I don’t usually do movie reviews here but this one merits a little blog time
Let me start with this: There’s nothing wrong with Prometheus per se. Fine acting, amazing special effects, atmospheric scenes etc. It was fun and I enjoyed it. Leaving the theatre though I found myself thinking it wasn’t as good as Alien. I don’t want to become one of those old curmudgeony sorts whose present will never in any way approach their technicolor nostalgia for the past.
Still, I felt like Alien was a better movie. Fans of this franchise will sympathize with those of Indiana Jones. If they’d just paid a guy to wrangle gophers and used the same cameras it might have been a much more pleasant experience than watching a CGI Harrison ford crawl into a CGI refrigerator and….. well you know the rest.
So why is it that supposedly good directors are unable to recreate their former successes? Maybe it has something to do with constraints. Maybe part of what made Alien, Indiana Jones and the original Star Wars trilogy good were the creative choices the directors had to make when they were told that their vision was impossible to realize.
The problem with HD movies that are 3D and/or IMAX is that directors seem to feel like every inch of the screen must be in-focus and colourful all the time. The problem is that when we can see and understand everything on the screen we feel in control of the situation. I’m going to go out on a limb here and say that rocketing through the cosmos in the emptiness of space to meet a race of genocidal god-aliens is not something I should feel comfortable or in control of. In Prometheus the actors acted like they were not in control so maybe Ridley Scott should have done more to make us feel like we were along for the ride and not lording above the actors from a 3rd person armchair.
Fear is about what’s not there
“We fear the unknown” is a truism I won’t get into here. It’s the reason that a flailing tail or tentacle at the corner of a dark frame will always be more terrifying than the ghastliest, grizzliest, toothy monster in daylight. Showing the monster is almost always a mistake until the end when the hero is supposed to overcome his/her fear of it.
Cinema history has shown us that if directors can only restrain themselves from showing the hard work of the effects team the audience will start seeing monsters everywhere, even when you don’t intend them to:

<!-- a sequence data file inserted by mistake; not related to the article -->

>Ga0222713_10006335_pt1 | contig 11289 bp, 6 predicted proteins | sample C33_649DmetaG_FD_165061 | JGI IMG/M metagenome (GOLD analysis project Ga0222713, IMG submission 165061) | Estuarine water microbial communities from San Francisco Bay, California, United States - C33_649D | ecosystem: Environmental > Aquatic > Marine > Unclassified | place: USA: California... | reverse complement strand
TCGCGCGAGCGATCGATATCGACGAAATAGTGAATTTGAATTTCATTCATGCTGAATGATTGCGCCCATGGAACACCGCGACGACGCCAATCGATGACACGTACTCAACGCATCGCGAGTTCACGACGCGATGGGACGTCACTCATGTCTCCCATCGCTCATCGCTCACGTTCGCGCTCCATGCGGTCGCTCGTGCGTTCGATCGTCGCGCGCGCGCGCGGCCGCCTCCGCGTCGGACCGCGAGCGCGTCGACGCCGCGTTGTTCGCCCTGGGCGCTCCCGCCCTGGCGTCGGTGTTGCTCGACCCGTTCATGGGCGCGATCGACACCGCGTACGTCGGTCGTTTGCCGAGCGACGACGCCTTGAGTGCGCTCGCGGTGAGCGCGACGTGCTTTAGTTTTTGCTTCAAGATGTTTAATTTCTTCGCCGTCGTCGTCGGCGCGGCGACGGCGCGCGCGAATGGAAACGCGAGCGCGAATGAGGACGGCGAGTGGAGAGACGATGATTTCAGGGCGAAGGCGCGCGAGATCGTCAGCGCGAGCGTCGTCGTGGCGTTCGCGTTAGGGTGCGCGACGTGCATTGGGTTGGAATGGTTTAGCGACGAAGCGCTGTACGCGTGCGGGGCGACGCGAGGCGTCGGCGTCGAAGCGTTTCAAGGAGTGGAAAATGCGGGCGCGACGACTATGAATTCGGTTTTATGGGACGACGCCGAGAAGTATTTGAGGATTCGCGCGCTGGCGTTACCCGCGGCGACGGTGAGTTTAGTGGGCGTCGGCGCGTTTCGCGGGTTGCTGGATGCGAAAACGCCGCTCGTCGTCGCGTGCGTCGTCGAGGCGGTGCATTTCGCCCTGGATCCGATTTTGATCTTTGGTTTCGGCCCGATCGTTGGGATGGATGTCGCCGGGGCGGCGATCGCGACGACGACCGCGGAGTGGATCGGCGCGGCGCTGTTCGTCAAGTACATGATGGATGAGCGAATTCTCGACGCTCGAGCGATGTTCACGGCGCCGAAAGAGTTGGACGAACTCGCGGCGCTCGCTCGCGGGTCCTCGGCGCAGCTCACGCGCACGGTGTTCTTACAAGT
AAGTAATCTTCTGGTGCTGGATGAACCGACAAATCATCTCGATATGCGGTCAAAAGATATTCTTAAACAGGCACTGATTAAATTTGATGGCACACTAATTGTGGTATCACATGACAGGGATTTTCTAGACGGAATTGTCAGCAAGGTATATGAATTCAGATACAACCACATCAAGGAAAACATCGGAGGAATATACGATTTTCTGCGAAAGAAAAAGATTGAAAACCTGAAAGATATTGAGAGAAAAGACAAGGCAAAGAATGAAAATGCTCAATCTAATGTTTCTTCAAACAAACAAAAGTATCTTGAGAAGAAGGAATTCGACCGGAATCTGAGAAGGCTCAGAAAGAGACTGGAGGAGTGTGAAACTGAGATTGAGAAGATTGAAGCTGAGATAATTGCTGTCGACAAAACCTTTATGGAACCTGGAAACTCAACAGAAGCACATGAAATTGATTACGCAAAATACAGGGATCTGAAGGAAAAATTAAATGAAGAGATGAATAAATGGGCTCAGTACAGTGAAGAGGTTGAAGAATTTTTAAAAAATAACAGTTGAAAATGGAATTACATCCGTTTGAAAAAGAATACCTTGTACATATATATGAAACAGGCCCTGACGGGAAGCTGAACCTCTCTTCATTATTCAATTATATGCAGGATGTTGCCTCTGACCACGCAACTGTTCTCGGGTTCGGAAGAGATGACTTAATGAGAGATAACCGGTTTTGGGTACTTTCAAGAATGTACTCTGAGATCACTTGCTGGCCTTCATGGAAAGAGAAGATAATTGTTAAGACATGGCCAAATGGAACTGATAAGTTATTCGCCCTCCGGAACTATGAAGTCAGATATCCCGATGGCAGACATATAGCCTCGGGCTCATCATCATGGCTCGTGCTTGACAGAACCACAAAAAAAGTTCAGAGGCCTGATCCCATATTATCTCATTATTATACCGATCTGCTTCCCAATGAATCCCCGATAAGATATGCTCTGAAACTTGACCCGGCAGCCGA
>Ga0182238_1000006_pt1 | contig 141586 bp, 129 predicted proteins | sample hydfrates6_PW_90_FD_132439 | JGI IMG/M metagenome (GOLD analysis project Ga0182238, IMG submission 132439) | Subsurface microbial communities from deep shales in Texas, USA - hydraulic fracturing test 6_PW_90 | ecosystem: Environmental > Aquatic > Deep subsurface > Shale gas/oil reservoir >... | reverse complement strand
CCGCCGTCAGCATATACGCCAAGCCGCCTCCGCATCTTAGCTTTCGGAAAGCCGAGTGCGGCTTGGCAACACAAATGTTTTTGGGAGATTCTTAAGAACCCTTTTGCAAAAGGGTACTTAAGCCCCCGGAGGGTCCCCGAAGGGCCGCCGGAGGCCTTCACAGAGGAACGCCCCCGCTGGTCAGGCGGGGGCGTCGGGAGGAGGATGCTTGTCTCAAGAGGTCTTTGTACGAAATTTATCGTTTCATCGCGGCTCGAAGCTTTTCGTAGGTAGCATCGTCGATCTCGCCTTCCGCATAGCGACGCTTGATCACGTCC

It may seem lazy because you’re just showing your audience a blank space and letting their minds fill it in but in the end it’s more effective. What frightens me and what frightens the person next to me could be two different things. Your alien may scare one of us. A dark shadow will scare everyone in the theatre because our brains will put whatever scares us most into the void.
So why didn’t Scott realize this in making Prometheus? Maybe he did. Maybe he just said to himself “This time I have enough money and SFX to do every little thing I can imagine. I don’t really care if it’s scary”. This is now known as George Lucas syndrome. Or maybe from the vantage point of the wizard behind the curtain he had no way to know why the people of OZ were so amazed. We may never know.
My own theory is that the dark, blurry scenes from the 1979 Alien were done that way because any more lighting would show us a guy in a rubber suit. Any more lights on the model and you would start to see that it’s actually a wooden miniature. Neither a rubber suit nor a wooden spaceship are particularly terrifying and awe-inspiring so Scott removed some lights, made a lot of shadows and filled all his implementation holes with the best parts of our imaginations.
Back to Prometheus
I think my point is easily illustrated with a side-by-side comparison. Here’s a still from Alien:
This scene is dark and twisted. On the reveal of this alien corpse we find ourselves very VERY glad that it is dead. This is true to the works of H.R. Giger. It’s dark, it’s alien and yet familiar, it’s disturbingly sexual and fetishistic and it freaks me (and most people) out more than I can possibly say.
Now here’s essentially the same room shot from Prometheus:
Ok, why does the future always have to have blue holograms everywhere? It’s kind of exhausting.
No question that this is an amazing feat of design, FX, even plot. It will look amazing in 3D and on Imax.
So why do I feel so unaffected by it?